The European Commission's proposed e-privacy regulation sets forth obligations on handling electronic communications and clarifies obligations for seeking consent for the use of cookies. Meant to bring the e-privacy directive in line with the General Data Protection Regulation (GDPR), the regulation imposes steep penalties for failure to comply for companies worldwide, including in the United States.

What is the significance of the regulation?

  • Greater harmonization and certainty: The regulation is directly binding on member states, but does not require all 28 implementing national laws. Similar to the GDPR, the regulation is meant to harmonize the privacy regime relating to electronic communications, providing the same level of protections to all individuals and businesses throughout the EU. It is also meant to provide greater certainty regarding enforcement.

  • Applies to more companies: Intended to bring the 2002 e-privacy directive, up to the present day, the regulation will apply not only to traditional telecommunications providers but to a wide variety of providers, including "over the top" communications service providers such as Facebook Messenger, WhatsApp, Gmail, and others. It also applies to individuals who use electronic communications services to send direct marketing commercial communications or collect information related to or stored in end-users’ terminal equipment. This significantly increases the number of companies who will need to comply.

  • Greater fines: The fines for violation of key provisions in the regulation are subject to two-tier fines similar to those in GDPR, raising the stakes for the companies subject to its jurisdiction. The national data protection authorities of each member state will be in charge of enforcement.

    • Breaches of the rules regarding notice and consent, default privacy settings, publicly available directories, and unsolicited communications will be punishable by fines of up to the greater of 10 million euros or 2 percent of worldwide turnover.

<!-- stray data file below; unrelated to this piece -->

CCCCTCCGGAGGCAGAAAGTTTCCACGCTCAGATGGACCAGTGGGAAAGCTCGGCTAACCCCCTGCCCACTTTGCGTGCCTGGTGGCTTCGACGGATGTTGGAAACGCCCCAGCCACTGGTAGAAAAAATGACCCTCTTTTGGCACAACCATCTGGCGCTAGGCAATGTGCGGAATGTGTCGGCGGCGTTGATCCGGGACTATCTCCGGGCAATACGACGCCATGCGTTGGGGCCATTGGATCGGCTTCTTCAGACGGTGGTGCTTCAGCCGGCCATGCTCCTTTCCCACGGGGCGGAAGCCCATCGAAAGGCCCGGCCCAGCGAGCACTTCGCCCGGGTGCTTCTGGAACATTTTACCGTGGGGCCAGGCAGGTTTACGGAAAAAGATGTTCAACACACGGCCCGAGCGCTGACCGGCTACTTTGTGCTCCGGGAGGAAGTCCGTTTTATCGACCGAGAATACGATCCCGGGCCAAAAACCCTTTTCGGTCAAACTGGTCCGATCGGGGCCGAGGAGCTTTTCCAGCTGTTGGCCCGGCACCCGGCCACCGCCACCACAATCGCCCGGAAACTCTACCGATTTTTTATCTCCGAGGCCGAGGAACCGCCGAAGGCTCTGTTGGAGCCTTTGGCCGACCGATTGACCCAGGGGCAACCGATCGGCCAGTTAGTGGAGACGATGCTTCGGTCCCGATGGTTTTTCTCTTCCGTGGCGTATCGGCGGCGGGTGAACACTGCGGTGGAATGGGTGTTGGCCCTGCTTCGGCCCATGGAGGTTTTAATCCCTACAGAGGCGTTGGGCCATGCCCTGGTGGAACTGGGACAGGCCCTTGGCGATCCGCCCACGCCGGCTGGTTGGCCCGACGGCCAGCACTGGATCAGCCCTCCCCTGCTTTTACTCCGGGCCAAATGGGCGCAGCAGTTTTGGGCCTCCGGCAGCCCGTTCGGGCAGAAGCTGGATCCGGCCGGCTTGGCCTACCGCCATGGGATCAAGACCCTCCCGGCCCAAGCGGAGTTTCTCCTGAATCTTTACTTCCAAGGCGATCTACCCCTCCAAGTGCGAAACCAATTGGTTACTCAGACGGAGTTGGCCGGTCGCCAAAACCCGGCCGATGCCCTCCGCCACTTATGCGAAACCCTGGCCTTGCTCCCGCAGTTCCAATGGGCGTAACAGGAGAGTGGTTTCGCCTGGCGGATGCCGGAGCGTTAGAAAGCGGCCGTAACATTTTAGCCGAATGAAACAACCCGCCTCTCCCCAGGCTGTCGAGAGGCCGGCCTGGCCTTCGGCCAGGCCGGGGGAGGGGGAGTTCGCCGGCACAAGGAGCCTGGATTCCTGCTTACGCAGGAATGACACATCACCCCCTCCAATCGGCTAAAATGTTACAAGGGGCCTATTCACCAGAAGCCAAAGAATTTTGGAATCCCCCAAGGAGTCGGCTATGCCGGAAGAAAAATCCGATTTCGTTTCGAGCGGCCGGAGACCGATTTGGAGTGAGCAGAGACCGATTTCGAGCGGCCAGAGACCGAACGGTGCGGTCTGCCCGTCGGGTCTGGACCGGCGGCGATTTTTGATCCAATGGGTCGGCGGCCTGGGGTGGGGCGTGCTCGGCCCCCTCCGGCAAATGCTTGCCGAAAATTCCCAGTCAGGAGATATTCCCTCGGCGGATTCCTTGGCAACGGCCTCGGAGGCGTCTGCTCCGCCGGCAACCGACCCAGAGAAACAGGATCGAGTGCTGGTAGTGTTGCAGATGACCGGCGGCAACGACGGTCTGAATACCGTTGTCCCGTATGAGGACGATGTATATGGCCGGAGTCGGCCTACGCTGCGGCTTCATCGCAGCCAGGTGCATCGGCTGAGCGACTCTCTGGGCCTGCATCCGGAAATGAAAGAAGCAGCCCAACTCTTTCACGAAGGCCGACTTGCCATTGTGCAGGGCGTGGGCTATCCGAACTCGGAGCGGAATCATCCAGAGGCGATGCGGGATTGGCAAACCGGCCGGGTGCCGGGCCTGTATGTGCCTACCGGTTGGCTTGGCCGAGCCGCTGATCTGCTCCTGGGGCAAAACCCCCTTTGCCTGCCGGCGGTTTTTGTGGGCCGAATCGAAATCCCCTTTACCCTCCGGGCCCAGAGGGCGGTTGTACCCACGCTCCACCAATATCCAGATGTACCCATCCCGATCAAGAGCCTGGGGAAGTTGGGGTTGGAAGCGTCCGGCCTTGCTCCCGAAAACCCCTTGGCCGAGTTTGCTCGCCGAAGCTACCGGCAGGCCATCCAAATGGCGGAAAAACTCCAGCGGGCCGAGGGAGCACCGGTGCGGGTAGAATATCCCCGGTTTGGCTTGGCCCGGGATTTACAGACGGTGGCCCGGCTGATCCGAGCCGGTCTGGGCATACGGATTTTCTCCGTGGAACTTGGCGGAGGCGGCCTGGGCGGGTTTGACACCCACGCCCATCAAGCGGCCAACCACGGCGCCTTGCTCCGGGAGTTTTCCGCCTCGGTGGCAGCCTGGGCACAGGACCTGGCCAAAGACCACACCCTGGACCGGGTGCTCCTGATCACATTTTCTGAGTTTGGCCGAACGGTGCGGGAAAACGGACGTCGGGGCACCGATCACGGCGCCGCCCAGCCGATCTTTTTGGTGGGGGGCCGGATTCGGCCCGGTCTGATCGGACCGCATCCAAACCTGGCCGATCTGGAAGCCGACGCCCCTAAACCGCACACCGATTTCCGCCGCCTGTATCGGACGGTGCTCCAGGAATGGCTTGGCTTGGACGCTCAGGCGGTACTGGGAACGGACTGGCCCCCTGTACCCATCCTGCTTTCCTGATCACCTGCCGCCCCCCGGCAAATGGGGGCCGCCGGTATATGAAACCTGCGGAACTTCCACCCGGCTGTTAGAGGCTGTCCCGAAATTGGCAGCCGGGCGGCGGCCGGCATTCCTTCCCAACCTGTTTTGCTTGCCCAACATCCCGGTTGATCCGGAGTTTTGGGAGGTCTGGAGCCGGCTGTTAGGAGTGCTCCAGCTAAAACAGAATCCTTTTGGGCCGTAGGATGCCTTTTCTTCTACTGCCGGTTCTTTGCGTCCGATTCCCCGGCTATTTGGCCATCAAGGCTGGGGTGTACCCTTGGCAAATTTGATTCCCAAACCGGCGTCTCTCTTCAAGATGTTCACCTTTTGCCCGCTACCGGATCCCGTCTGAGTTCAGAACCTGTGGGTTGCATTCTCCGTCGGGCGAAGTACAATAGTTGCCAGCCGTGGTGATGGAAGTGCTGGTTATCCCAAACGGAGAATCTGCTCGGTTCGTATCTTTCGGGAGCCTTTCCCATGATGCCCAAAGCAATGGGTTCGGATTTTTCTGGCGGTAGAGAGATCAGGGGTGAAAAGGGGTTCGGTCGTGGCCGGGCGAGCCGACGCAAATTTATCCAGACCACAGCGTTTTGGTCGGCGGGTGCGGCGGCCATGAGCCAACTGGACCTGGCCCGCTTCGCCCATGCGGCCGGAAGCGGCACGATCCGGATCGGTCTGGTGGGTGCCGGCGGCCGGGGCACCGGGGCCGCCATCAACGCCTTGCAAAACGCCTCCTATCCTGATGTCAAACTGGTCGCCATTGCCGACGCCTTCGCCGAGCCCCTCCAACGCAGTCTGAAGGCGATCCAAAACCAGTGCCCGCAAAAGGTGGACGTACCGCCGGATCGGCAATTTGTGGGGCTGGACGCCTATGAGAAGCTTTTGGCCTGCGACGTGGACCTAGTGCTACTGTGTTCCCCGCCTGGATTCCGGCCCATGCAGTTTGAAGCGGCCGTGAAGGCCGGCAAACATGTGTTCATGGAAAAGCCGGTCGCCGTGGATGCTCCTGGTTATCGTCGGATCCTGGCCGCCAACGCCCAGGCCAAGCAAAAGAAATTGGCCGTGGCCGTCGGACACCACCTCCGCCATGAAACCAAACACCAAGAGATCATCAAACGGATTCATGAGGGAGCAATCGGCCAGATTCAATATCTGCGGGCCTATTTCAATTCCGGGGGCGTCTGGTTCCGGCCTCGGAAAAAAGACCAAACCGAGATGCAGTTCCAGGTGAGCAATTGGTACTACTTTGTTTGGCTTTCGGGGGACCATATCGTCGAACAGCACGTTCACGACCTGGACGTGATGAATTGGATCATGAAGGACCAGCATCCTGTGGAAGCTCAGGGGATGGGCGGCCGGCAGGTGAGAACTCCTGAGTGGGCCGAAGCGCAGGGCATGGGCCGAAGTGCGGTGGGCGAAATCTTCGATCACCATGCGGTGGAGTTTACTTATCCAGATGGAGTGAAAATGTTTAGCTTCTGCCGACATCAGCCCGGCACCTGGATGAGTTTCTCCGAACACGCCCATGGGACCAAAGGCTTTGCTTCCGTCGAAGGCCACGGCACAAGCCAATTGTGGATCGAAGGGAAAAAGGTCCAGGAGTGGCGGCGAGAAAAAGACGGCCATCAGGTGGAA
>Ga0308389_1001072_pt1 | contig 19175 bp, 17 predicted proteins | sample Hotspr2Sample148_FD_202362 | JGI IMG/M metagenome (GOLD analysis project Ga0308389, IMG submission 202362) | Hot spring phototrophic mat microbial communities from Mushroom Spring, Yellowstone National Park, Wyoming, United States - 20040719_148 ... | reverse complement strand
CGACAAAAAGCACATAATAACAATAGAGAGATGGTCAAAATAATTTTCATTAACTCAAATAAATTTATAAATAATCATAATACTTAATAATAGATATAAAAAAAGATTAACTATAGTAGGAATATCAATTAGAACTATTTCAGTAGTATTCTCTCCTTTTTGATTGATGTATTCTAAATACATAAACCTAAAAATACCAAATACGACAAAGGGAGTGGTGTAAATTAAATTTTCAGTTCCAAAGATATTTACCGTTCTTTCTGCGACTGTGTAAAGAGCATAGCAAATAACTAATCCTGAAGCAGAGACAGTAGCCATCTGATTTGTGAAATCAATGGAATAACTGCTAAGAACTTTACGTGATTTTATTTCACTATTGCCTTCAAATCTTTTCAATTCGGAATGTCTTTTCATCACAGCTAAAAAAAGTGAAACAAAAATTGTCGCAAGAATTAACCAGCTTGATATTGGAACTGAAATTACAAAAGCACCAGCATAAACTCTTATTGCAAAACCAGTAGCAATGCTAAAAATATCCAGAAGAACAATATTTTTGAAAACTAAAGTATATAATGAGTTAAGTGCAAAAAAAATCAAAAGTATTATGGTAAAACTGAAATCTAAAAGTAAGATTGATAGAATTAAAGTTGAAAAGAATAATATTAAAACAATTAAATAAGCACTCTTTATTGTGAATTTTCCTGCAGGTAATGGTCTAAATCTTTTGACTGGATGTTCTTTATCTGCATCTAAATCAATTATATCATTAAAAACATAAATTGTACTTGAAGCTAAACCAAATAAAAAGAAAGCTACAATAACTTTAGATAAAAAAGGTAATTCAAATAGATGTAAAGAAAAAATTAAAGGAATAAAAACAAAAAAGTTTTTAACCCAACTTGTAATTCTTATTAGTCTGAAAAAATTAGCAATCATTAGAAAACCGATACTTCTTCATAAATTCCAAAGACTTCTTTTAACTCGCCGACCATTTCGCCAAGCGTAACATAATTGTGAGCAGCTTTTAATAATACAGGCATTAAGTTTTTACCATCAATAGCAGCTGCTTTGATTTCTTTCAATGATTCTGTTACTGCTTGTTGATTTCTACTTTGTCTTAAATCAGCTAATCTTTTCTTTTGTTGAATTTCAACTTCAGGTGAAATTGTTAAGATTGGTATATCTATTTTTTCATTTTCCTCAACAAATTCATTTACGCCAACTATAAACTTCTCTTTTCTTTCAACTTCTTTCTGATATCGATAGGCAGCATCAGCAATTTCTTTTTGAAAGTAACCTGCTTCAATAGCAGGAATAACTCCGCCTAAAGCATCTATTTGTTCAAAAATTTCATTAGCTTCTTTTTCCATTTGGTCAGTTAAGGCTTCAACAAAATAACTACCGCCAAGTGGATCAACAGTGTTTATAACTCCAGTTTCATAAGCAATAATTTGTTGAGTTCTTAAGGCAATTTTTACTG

• Breaches regarding the confidentiality of communications, permitted processing of electronic communications data, and the time limits for erasure of data may be punished with fines of up to the greater of 20 million euros or 4 percent of worldwide turnover.

  • Greater clarity regarding cookies: The regulation sets forth clearer rules regarding when consent and disclosure may be needed in connection with cookies stored on users' devices. For example, no consent would be needed for non-privacy intrusive cookies improving internet experience (e.g. to remember shopping cart history) or for cookies set by a visited website counting the number of visitors to that website.

  • Applies to more information: The regulation applies to all "electronic communications content" and "electronic communications metadata." This is a much broader set of information than "Personal Data," which is covered by the GDPR.

  • Enhanced consent and disclosure requirements: The regulation requires consent or the right to object for unsolicited electronic communications by any means (email, text, etc.). It also requires prominent disclosure for certain collection of information including metadata and location data. Once consent is provided, however, companies would be able to use the information for additional broader purposes. 

What to do now?

The regulations are still subject to review and approval by the European Parliament and the European Council and are expected to go into effect concurrently with the GDPR on May 25, 2018. Companies that fall under the scope of the regulation can get started on preparing for compliance by:

  • Assessing the information they collect and adapting their disclosures and practices as necessary: Collection and use of metadata will need to be incorporated into the consents. Prominent notice may need to be added when monitoring or using location data emitted by a mobile device.

  • Reviewing and revising cookie policies: Corporations should assess what cookies they use and to what end and determine whether those require consent. Some disclosures regarding information stored on the user device may need to be amended. Users of software used for electronic communications would need to be provided information about the privacy setting options at installation as well as the opportunity to prevent third parties from storing information on their device.

  • Appoint an EU representative: Companies subject to the regulation that do not have a physical presence in the EU will need to designate in writing a local representative in one of the member states.

Ballard Spahr's Privacy and Data Security Group provides a full range of counseling, transactional, regulatory, investigative, and litigation services across industry sectors. Our cyber incident response team assists organizations of all sizes in preparing for and responding to cyber incidents, and the investigations and litigation that often follow them. Our attorneys also regularly work with companies on structuring and properly documenting cross-border data transfers, drafting privacy policies, third-party vendor agreements, and information security policies and procedures as necessary to comply with the requirements of the General Data Protection Regulation and the EU–U.S. Privacy Shield.


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